January 29, 2013
Australian IT news website The Age has reported that thousands of HP printers could be at risk of being hacked after a “well-crafted Google search” by blogger Adam Howard, who pointed out that he was able to find details of 86,800 publically accessible printers after a Google search.
The finding shows that hackers have the potential to control and manage unprotected HP printers remotely, with many institutions already suffering from hackers printing out reams of unwanted documents from their printers. Details such as the amount of ink or toner remaining in the printer, how many pages the printer has printed in its lifetime and how many paper jams it has had are able to be accessed, along with the titles of documents printed.
Howard added on his blog, Port3000, that a more serious security concern could be that as many printer models “have known exploits” they “can be used as an entry point to a private network”.
The Age states that larger organisations are likely to be more commonly affected by such security breaches when “IT staff fail to enable a password on printers when telling their routers to allow inbound connections so that staff can print from one office to another”, with a Google search carried out by Fairfax Media finding that a number of Australian universities all had remotely accessible printers, including the University of Melbourne, which had 26 unprotected printers; the University of New South Wales; University of Queensland; University of Wollongong; and the University of Sydney.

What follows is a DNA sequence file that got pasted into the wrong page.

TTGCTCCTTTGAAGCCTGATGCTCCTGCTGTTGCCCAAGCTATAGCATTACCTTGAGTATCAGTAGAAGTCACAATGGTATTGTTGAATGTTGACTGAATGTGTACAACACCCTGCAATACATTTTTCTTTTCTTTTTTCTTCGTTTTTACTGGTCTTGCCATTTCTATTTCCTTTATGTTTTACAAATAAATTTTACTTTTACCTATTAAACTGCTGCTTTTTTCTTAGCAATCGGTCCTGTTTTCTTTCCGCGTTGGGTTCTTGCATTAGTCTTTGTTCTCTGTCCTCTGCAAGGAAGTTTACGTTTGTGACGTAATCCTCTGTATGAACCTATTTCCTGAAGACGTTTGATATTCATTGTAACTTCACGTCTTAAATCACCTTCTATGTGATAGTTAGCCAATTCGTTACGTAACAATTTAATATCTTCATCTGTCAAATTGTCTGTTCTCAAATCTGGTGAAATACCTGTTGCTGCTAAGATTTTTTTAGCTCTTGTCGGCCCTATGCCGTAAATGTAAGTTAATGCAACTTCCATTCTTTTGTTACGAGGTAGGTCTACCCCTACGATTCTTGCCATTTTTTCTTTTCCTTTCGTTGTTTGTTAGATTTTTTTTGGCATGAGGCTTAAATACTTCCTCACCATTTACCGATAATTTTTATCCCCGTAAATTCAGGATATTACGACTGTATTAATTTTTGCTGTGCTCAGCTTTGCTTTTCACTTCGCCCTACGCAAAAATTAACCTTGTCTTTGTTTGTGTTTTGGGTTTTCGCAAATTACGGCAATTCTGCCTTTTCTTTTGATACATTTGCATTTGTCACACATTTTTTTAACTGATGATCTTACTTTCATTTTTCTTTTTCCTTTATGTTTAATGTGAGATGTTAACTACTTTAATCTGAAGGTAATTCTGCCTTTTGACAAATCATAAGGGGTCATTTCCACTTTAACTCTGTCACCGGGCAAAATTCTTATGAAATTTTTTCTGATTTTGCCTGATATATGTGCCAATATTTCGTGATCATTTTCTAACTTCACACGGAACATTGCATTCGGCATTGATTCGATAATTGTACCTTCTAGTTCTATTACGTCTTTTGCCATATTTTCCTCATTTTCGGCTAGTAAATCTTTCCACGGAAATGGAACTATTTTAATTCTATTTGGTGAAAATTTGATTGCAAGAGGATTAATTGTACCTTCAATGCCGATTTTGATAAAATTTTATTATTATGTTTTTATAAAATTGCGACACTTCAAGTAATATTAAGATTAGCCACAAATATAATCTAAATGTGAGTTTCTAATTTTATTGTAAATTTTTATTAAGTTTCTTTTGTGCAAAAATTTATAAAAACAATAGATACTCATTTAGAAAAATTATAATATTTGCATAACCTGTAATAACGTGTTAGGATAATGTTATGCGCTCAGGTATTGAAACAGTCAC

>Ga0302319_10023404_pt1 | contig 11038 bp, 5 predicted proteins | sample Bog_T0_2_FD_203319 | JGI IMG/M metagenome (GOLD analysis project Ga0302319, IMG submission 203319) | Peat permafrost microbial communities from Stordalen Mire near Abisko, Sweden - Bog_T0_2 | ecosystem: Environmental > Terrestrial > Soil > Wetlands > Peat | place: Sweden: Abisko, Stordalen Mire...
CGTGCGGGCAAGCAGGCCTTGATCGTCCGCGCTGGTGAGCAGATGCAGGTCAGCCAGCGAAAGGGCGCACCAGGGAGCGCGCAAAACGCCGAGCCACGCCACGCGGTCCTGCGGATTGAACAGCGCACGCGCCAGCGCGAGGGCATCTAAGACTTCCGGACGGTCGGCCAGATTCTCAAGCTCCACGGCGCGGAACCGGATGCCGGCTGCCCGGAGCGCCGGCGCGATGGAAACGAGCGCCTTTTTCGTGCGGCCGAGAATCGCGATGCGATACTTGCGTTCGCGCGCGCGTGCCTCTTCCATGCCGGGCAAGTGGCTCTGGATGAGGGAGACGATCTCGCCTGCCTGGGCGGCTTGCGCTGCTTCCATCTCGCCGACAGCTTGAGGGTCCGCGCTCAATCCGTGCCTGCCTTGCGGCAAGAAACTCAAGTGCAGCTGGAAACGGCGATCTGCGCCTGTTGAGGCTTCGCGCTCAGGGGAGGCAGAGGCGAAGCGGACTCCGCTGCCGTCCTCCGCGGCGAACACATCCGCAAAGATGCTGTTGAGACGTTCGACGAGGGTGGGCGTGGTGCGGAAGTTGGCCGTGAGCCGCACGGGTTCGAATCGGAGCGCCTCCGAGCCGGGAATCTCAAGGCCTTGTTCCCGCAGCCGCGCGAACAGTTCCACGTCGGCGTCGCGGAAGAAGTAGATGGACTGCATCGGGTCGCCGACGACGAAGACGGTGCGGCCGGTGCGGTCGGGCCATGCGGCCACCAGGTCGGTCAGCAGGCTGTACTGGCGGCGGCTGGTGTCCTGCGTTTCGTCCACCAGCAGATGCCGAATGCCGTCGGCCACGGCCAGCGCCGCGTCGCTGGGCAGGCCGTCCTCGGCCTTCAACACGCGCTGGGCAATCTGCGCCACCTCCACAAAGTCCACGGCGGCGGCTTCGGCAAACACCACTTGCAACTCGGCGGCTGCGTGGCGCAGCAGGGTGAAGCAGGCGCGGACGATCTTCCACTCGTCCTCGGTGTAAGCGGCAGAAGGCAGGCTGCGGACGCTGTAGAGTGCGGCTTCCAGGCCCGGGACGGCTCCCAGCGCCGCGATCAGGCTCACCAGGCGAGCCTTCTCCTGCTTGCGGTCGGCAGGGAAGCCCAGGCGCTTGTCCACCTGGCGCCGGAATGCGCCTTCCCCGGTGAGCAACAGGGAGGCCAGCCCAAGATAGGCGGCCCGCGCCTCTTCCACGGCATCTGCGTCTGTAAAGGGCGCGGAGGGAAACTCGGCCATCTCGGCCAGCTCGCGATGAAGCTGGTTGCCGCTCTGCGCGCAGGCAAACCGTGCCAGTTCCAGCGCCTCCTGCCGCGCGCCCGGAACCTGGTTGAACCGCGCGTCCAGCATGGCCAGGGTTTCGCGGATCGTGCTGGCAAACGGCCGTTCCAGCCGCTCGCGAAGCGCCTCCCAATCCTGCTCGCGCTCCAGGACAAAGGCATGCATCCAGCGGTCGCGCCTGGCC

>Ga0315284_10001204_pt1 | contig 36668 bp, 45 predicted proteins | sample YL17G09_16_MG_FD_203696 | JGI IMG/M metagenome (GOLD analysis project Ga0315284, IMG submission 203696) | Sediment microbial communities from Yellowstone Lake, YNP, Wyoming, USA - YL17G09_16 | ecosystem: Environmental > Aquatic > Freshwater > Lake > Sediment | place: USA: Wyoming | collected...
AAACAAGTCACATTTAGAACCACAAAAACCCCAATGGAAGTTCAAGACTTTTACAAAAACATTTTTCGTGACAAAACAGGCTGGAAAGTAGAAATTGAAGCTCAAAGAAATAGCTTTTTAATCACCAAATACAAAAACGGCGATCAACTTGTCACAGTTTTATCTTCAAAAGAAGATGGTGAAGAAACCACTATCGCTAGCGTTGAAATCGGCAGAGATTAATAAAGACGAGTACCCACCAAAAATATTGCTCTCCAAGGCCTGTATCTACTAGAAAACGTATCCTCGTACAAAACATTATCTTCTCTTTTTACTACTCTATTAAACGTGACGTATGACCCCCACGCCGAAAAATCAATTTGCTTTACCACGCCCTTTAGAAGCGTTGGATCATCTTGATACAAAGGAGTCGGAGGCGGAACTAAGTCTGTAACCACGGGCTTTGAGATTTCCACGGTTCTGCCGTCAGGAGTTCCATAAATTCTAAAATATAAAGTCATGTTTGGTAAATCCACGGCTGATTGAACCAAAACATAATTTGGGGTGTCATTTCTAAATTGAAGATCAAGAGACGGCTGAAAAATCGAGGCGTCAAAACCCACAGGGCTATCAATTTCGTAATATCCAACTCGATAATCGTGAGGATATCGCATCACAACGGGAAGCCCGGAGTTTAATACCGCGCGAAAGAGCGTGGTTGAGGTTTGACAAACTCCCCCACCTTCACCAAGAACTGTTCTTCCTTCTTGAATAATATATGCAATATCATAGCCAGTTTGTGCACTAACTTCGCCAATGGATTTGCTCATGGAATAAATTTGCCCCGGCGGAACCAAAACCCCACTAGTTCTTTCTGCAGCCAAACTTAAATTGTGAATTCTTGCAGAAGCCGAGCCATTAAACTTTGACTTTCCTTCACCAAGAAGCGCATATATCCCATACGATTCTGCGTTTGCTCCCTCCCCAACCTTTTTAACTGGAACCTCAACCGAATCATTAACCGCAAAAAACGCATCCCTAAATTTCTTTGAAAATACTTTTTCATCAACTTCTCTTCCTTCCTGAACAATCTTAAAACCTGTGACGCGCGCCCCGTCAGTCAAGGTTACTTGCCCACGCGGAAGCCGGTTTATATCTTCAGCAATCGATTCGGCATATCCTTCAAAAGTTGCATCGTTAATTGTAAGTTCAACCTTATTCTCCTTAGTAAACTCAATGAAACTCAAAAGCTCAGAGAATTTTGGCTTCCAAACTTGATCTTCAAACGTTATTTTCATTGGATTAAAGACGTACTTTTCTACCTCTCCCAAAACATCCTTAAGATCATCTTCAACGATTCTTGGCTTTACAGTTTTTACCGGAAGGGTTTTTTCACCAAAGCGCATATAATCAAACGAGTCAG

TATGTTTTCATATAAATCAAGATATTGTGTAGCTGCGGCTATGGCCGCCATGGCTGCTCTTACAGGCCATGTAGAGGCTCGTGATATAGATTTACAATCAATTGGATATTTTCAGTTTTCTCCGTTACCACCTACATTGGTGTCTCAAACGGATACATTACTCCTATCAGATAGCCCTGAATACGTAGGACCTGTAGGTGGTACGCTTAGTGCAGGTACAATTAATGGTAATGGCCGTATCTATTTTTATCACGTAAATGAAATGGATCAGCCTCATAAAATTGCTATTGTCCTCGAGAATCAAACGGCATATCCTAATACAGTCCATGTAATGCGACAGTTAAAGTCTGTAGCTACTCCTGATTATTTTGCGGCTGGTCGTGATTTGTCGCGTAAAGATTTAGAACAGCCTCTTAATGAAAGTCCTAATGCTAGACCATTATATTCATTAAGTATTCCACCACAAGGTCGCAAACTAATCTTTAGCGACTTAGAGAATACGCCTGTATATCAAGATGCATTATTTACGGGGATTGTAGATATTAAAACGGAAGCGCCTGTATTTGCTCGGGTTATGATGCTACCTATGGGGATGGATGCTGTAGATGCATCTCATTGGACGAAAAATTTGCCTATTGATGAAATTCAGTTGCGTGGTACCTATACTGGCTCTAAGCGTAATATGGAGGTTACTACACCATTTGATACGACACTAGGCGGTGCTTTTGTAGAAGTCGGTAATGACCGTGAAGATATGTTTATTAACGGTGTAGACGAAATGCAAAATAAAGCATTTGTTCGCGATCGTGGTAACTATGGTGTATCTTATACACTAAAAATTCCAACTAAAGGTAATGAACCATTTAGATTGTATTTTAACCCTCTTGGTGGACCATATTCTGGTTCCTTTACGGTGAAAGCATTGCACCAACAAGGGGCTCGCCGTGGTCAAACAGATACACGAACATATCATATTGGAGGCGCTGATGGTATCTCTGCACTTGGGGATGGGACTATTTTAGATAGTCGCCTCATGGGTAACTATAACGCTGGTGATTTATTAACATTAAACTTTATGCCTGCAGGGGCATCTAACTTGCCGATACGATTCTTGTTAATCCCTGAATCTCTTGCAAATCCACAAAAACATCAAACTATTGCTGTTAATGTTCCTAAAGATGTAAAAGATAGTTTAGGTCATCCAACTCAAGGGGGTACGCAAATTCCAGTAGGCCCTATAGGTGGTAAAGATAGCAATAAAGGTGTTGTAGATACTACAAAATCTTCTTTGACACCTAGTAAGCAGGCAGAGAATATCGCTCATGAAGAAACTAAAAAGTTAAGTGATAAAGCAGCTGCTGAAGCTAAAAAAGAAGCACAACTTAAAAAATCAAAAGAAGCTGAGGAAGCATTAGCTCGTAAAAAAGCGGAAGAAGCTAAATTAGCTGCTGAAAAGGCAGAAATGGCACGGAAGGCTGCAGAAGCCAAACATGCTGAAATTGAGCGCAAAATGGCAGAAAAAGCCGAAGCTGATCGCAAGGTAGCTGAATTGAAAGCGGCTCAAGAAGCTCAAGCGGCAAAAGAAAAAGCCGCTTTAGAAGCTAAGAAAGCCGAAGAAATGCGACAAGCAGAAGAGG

Reacting to the findings, John Dubois, Director of Communications at the University of Melbourne, said: “We are already implementing substantial network improvements which should prevent any unauthorised external access;” while Daniel Saffioti, Deputy Director of Information Technology Services at the University of Wollongong, said: “We have looked into this matter and are rectifying the issue as a matter of urgency.”
HP reportedly said in a statement that it encouraged customers to protect their printers by placing them within a firewall and limiting access of network credentials to trusted parties only, while James Turner, an analyst at IBRS added that the issue was “just once facet where someone decided that it was better for the printers to be easily accessible, than to be secure […]This is the ongoing challenge of the internet. Devices that are intended for easy access on smaller networks can take on new dimensions when plugged into the internet.”
The Recycler recently reported on another potential security flaw in HP’s JetDirect printer software, which is used in internal, external and embedded printer servers sold by a number of OEMs.
Categories : Products and Technology